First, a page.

A model to temporally compare stem water potentials in grapevine (Vitis vinifera L.)

Climate change will result in an increase in temperature and an intensification of drought in many regions across the globe. Measuring seasonal plant water status is an essential step in choosing appropriate adaptations in management strategies to ensure yield and quality of agricultural products in these changing conditions.

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Post Nº 100

This is the post number 100. One hundred of weekends that I spend writing, reading, illustrating, editing and publishing the posts. The time that I spent do it is just part of the time I stole to the family, special to my youngest daughter, so today I decided to involve her in this project. The illustration is her authorship.

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Interactive effects of the rootstock and the deficit irrigation technique on wine composition, nutraceutical potential, aromatic profile, and sensory attributes under semiarid and water limiting conditions

This post is a summary of a study carried out to analyse the effects of the rootstock, irrigation method, and their interaction on the final wine composition, volatile aromatic profile, and wine sensory attributes. According with the results authors recommend the use of low vigor rootstocks and deficit irrigation techniques with small water volumes to improve Monastrell wine quality, and as a measure to adapt vineyards to climate change under semiarid and water limiting conditions.

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Mass spectrometry-based metabolomics in grapevine and wine fingerprinting

Wine metabolome results from a complex process, involving grapes, yeast, bacteria, terroir effects and its ageing in wooden barrels. Wine metabolome fingerprint tells the story of its origin, production and quality. Its characterization is of paramount importance for quality control, authenticity and quality improvement. Wine metabolome characterization remains one the greatest challenges of analytical chemistry and biochemistry that challenges all conventional approaches to metabolomics.

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Organic and biodynamic wines quality and characteristics: the scientific point of view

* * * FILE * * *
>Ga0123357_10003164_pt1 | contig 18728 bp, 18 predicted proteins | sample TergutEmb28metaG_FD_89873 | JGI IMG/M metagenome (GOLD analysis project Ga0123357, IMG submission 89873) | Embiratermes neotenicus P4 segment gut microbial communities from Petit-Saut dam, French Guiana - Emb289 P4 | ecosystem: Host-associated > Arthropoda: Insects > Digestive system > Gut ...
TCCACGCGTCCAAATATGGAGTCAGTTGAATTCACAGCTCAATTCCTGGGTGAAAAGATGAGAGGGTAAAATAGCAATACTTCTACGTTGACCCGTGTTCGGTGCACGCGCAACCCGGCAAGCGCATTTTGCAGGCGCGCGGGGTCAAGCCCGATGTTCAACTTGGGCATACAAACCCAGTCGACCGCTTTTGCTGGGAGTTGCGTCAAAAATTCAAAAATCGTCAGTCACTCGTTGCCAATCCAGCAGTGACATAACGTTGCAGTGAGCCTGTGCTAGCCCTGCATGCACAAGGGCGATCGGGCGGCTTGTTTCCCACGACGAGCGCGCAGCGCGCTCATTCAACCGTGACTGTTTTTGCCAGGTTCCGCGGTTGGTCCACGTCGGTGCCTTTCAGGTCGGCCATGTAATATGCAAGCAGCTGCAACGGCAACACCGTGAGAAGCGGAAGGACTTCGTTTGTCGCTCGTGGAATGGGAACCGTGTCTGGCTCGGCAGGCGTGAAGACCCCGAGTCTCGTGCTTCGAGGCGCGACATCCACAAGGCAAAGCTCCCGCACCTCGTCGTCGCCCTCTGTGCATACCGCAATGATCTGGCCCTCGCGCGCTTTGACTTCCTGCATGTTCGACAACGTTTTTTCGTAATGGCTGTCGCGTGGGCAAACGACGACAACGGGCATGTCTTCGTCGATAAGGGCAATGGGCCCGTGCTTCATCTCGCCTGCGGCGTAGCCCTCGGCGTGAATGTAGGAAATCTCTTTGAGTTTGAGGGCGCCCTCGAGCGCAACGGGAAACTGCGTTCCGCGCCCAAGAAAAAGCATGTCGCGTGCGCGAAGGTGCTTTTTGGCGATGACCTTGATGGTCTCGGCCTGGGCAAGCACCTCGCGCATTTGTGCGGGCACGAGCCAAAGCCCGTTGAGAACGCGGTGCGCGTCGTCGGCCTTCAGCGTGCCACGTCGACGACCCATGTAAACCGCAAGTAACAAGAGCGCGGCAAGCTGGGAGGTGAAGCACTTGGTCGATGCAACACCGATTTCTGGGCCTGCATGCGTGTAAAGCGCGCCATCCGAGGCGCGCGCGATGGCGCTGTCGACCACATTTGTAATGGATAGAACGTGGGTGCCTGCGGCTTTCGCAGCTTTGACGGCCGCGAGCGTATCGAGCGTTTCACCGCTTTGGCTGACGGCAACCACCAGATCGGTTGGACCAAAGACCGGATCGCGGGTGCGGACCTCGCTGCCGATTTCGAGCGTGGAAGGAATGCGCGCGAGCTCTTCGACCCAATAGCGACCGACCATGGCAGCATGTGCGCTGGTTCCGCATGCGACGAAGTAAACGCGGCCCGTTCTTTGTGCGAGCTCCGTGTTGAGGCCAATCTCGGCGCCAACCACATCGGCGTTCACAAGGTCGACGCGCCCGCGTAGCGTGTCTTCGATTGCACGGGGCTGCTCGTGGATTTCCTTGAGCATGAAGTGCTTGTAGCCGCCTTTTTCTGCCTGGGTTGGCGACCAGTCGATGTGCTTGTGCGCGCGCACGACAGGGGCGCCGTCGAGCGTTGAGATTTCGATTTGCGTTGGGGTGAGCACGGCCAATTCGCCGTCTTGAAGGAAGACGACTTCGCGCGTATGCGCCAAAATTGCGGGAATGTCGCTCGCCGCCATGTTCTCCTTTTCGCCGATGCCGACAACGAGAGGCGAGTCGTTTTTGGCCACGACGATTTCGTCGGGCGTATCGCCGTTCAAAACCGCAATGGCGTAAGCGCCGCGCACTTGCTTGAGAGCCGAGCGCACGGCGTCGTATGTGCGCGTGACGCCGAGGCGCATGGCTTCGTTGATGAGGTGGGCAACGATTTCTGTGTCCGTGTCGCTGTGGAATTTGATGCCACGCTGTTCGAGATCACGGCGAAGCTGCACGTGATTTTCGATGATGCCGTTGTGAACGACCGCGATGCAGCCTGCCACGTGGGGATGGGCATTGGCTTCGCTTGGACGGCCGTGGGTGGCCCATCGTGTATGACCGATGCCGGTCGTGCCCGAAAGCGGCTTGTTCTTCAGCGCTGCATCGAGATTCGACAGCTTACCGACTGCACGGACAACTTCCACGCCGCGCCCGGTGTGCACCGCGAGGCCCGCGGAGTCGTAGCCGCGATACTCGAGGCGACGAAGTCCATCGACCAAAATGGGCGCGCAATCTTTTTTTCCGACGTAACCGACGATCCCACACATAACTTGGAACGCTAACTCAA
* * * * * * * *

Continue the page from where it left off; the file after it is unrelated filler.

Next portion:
What is a biodynamic wine? Which techniques can be used to distinguish a biodynamic wine from the conventional one? Besides the answer to these questions this post also address other aspects regarding organic wines such as antioxidant capacity, human toxicity effects and SO2 levels. Also, the effects of biodynamic viticulture practices on the chemical and sensory characteristics of wines are addressed.

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How to increase the tannin content of cold-hardy interspecific hybrid grape wines cultivated in cold climate?

This post describes the effect of must protein treatment on tannin retention in a wine made with Frontenac a cold-hardy variety developed at the University of Minnesota. Treatments tested were bentonite and heat; pomace: fermented with and without; tannin addition: 0–9 g/L; and time of maceration: 0–11 days. Protein removal from must prior to alcoholic fermentation, using bentonite addition or heat treatment did not improve tannin retention. On the contrary, conducting fermentation without pomace significantly increased tannin retention in wine, when exogenous tannins in a dose 5-15 times higher to the one the recommended dose were added.

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Innovative technology using staves and micro-oxygenation and its impact on the phenolic composition and colour of the aged wine spirit

The post of this week tries to clarify and issue that is very discussed nowadays: the importance of the wine spirits both in red wine aging and quality. The author summarizes a study carried out with the aim of explore the effect of micro-oxygenation and wood staves applied in 1000 L stainless steel tanks versus 250 L wooden barrels on the phenolic composition and chromatic characteristics acquired by the wine spirit over the first six months of ageing. The results showed that wine treated with micro-oxygenation and staves have greater colour evolution than wine in barrels, which correlates with its higher total phenolic content and individual contents of low molecular weight phenolic compounds.

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Advance of grape harvest date of a premium wine in Central Italy: evidence of the role of precipitation intensity under a warming climate

Due to its huge importance several posts were published in Science & Wine blof about the effects of climate changes in wine production. This post report those effects in the production of Italian premium wines. As reported before temperature and water avaiibility are the main factores influencing the growth stages of wine grapes worldwide. The quality and quantity of premium wine is being affected by temperature increase. Intensity, duration and frequency of rain can be modify by climate change. The results of this post are consistent with the hypothesis that the increasing tendency of precipitation intensity could exacerbate the effect of global warming on some premium wines that have been produced for >400 years.

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